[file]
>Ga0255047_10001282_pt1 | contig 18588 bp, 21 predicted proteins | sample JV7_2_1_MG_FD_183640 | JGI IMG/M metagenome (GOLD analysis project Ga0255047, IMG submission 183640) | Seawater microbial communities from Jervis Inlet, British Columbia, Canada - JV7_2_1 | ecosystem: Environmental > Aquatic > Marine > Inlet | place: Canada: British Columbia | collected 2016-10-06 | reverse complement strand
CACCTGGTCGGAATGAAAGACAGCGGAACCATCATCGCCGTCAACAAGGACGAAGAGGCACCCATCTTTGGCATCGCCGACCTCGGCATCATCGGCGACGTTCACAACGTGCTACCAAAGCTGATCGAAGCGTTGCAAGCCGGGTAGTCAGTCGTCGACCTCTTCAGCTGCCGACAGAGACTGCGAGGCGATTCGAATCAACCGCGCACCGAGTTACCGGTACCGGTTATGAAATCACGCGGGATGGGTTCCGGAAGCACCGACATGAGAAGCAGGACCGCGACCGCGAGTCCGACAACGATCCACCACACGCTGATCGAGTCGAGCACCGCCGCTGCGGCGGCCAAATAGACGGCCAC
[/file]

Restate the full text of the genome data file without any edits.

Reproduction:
>Ga0255047_10001282_pt1 | contig 18588 bp, 21 predicted proteins | sample JV7_2_1_MG_FD_183640 | JGI IMG/M metagenome (GOLD analysis project Ga0255047, IMG submission 183640) | Seawater microbial communities from Jervis Inlet, British Columbia, Canada - JV7_2_1 | ecosystem: Environmental > Aquatic > Marine > Inlet | place: Canada: British Columbia | collected 2016-10-06 | reverse complement strand
CACCTGGTCGGAATGAAAGACAGCGGAACCATCATCGCCGTCAACAAGGACGAAGAGGCACCCATCTTTGGCATCGCCGACCTCGGCATCATCGGCGACGTTCACAACGTGCTACCAAAGCTGATCGAAGCGTTGCAAGCCGGGTAGTCAGTCGTCGACCTCTTCAGCTGCCGACAGAGACTGCGAGGCGATTCGAATCAACCGCGCACCGAGTTACCGGTACCGGTTATGAAATCACGCGGGATGGGTTCCGGAAGCACCGACATGAGAAGCAGGACCGCGACCGCGAGTCCGACAACGATCCACCACACGCTGATCGAGTCGAGCACCGCCGCTGCGGCGGCCAAATAGACGGCCAC